The next morning, Peach tries to return to the routines of her ordinary life, going to classes, spending time with her boyfriend, Green, trying to find comfort in the thought of her upcoming departure for college. And yet, as Peach struggles through the next few days, she is stalked by the memories of her unacknowledged trauma. Sleeping is hard when she is haunted by the glimpses of that stranger's gaping mouth. Working is hard when her assailant's rancid smell still fills her nostrils. Eating is impossible when her stomach is swollen tight as a drum. Though she tries to close her eyes to what has happened, Peach at last begins to understand the drastic, gruesome action she must take."

This is going to be an emotional read. 

Brave by Rose McGowan - January 30th (HarperOne)

I feel like the Rose McGowan I had filed away from my high school years and the Rose McGowan crusading for feminism today are so different that I need to read this memoir to really understand who this woman is. If you're going to have heroines, you should know all about them, right? #metoo

The Belles by Dhonielle Clayton - February 6th (Freeform)

"Camellia Beauregard is a Belle. In the opulent world of Orleans, Belles are revered, for they control Beauty, and Beauty is a commodity coveted above all else. In Orleans, the people are born gray, they are born damned, and only with the help of a Belle and her talents can they transform and be made beautiful."

Some books were just written for me. 

The House of Impossible Beauties by Joseph Cassara - February 6th (Ecco)

"A gritty and gorgeous debut that follows a cast of gay and transgender club kids navigating the Harlem ball scene of the 1980s and '90s, inspired by the real House of Xtravaganza made famous by the seminal documentary Paris Is Burning"

The gritty glamour of New York in the '80s and the club kid scene is fascinating to me. 

Freshwater by Akwaeke Emezi - February 13th (Grove)

"An extraordinary debut novel, Freshwater explores the surreal experience of having a fractured self. It centers around a young Nigerian woman, Ada, who develops separate selves within her as a result of being born "with one foot on the other side." Unsettling, heartwrenching, dark, and powerful, Freshwater is a sharp evocation of a rare way of experiencing the world, one that illuminates how we all construct our identities."

I'm so excited to read this one. I love unique points of view from narrators and with the narration shifting between Ada's personalities, this should be unreliable narrative at its finest. 

Bygone Badass Broads: 52 Forgotten Women Who Changed the World by Mackenzi Lee, illustrated by Petra Eriksson - February 27th (Abrams)

If you want to get a taste for this one, go check out Lee's Twitter tag #bygonebadassbroads. Y'all know I get excited when history, feminism, and beautiful illustrations all come together, right?

Children of Blood and Bone by Tomi Adeyemi - March 6th (Henry Holt)

I really hope this book lives up to all of its hype. I mean, the movie is already in development and the first book in the series is still 3 months away! Sinking my teeth into 544 (!) pages of young adult fantasy debut that blends magic, West African influences, and current racial politics together is something I am truly looking forward to. 

The Merry Spinster: Tales of Everyday Horror by Mallory Ortberg - March 13th (Holt)

"Sinister and inviting, familiar and alien all at the same time, The Merry Spinster updates traditional children's stories and fairy tales with elements of psychological horror, emotional clarity, and a keen sense of feminist mischief."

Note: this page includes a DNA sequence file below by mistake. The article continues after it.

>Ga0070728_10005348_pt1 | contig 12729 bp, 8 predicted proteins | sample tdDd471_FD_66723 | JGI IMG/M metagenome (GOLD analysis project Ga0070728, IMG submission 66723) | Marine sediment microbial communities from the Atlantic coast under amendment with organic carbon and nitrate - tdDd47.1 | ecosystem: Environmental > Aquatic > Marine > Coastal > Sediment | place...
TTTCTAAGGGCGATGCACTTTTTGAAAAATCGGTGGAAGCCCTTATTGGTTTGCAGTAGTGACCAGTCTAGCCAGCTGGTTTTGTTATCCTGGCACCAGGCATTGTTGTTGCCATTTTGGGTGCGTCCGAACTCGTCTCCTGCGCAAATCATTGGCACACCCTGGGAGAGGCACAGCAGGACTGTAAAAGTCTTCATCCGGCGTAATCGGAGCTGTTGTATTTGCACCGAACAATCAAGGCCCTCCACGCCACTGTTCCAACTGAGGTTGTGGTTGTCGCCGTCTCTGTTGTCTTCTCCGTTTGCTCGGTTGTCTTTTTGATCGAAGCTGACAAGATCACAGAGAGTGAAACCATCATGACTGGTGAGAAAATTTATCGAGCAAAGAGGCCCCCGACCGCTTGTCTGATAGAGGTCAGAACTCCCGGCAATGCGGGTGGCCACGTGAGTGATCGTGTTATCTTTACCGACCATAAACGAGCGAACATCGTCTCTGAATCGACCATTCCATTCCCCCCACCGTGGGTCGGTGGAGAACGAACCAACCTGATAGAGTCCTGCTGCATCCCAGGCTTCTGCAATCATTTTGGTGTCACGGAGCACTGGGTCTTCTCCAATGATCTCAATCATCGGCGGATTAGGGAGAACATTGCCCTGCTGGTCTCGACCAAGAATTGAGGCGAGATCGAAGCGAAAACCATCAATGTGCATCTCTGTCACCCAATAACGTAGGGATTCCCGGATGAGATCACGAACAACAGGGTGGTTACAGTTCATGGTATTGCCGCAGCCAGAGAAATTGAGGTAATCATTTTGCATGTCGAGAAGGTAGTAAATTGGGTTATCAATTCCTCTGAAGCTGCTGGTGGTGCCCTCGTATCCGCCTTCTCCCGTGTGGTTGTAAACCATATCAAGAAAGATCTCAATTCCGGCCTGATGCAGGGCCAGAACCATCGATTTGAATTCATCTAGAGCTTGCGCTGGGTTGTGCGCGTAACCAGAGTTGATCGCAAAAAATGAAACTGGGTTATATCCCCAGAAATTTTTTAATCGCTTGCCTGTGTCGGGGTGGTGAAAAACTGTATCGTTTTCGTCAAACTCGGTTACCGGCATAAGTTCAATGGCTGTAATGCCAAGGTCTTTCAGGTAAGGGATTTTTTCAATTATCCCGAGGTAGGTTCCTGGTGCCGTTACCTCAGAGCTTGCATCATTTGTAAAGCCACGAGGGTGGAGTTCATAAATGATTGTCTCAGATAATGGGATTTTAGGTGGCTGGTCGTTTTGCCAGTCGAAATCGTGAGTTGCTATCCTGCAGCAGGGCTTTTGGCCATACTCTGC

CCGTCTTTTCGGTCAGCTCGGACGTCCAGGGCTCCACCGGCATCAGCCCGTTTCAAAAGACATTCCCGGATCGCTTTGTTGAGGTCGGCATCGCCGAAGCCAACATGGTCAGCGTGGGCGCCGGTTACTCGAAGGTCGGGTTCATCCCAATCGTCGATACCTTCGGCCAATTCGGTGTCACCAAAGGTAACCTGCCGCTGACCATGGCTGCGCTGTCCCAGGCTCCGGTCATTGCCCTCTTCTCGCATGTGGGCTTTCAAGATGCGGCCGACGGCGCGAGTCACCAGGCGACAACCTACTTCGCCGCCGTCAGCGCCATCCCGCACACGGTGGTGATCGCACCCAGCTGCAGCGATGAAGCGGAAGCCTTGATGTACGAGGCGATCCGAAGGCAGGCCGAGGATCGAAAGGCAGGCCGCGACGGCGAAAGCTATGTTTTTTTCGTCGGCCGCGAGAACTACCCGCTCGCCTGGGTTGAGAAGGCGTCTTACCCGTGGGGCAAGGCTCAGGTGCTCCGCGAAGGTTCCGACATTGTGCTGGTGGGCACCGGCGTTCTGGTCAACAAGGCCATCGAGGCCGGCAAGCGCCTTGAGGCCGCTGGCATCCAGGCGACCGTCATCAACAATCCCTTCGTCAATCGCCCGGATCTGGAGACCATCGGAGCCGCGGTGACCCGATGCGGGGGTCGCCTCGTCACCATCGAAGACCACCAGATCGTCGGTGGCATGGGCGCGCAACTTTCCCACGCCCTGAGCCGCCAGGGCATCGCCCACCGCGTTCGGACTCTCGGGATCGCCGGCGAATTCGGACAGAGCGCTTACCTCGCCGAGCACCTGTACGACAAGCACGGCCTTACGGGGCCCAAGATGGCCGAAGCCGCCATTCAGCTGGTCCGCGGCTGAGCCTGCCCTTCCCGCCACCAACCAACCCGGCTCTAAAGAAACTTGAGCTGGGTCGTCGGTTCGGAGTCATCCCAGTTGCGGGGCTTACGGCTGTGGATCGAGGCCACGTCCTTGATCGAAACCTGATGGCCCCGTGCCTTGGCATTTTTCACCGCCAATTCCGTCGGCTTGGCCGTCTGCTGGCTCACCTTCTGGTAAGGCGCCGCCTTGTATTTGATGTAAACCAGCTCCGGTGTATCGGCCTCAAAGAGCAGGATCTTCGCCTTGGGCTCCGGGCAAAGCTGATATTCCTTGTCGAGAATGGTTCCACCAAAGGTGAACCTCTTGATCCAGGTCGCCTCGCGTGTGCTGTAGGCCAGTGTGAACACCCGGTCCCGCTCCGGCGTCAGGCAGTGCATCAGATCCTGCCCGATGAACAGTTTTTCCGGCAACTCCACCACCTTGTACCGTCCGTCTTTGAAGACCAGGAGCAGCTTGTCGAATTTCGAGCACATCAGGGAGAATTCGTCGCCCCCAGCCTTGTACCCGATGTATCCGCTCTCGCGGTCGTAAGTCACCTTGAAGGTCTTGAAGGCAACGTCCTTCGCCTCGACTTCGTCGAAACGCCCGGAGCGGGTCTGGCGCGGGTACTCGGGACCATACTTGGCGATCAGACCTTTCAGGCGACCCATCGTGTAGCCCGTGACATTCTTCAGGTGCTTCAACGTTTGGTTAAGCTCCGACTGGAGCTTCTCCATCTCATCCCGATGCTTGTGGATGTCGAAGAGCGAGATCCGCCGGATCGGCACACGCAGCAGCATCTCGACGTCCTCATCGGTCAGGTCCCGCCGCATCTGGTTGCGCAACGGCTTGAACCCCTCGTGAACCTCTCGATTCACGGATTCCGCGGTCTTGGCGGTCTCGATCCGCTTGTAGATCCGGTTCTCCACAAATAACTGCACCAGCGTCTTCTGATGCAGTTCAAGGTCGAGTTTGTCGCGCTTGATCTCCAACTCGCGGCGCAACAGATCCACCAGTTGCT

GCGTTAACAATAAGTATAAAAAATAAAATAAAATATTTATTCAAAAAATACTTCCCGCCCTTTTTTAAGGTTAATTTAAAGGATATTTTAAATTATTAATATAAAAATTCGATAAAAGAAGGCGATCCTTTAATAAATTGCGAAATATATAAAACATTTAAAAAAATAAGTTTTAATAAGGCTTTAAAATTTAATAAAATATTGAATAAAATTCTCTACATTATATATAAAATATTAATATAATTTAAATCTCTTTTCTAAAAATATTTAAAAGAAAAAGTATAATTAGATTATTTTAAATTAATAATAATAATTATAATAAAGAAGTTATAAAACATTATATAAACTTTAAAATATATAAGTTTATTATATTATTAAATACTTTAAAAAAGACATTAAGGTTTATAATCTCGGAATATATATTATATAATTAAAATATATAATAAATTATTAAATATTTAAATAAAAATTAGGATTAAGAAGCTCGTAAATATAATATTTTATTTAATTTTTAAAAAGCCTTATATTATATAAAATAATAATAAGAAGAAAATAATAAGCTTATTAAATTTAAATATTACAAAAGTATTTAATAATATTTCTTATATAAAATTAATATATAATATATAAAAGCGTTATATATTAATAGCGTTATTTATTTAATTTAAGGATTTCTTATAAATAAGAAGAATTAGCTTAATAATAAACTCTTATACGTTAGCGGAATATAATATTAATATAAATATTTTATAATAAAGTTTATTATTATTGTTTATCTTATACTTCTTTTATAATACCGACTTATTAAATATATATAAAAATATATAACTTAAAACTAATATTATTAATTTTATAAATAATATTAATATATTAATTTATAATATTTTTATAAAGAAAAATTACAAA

I love me a fractured, reworked, modernized, darkened, or whatever fairy tale retelling. If you never read any of Ortberg's "Children's Stories Made Horrific" at The Toast, you've got a couple of months to catch up. 

The Price Guide to the Occult by Leslye Walton - March 13th (Candlewick)

The cover alone would've drawn me in, but after to reading Walton's debut - The Strange and Beautiful Sorrows of Ava Lavender - I will literally read anything she writes. I just know that this tale of witch curses and teenage angst is going to be perfection. Sadly, I do not thing Vincent Price plays any sort of role. 

Tyler Johnson Was Here by Jay Coles - March 20th (Little, Brown)

"The Hate U Give meets All American Boys in this striking and heartbreaking debut novel, commenting on current race relations in America."

Which reminds me that I need to get around to reading The Hate U Give

Macbeth by Jo Nesbø - April 10th (Hogarth)

"Set in the 1970s in a run-down, rainy industrial town, Jo Nesbø's Macbeth centers around a police force struggling to shed an incessant drug problem. Duncan, chief of police, is idealistic and visionary, a dream to the townspeople but a nightmare for criminals. The drug trade is ruled by two drug lords, one of whom--a master of manipulation named Hecate--has connections with the highest in power, and plans to use them to get his way."

Nesbø, one of my favorite Scandinavian crime writers, has reworked my favorite work of Shakespeare. April can't get here soon enough. 

Who Is Vera Kelly? by Rosalie Knecht - June 12th (Tin House)

"An exhilarating page turner and perceptive coming-of-age story, Who Is Vera Kelly? introduces an original, wry and whip-smart female spy for the twenty-first century."

Yup. I'm here for that.

Autism in Heels: The Untold Story of a Female Life on the Spectrum by Jennifer O'Toole - July 3rd (Skyhorse)

"Beyond being a memoir, Autism in Heels is a love letter to all women. It's a conversation starter. A game changer. And a firsthand account of what it is to walk in Jennifer's shoes (especially those iconic red stilettos)."

This one is pretty close to home for me. I'm not sure if I'm more excited or scared to read it, honestly. 

Fierce Like a Firestorm by Lana Popović - August 21st (Katherine Tegen)

Popović's debut Wicked Like A Wildfire might be my favorite read of 2017. As much as I love discovering a great new YA series, I am super impatient when it comes to waiting on sequels. Come on, August, I need my Montenegrin witchy fix.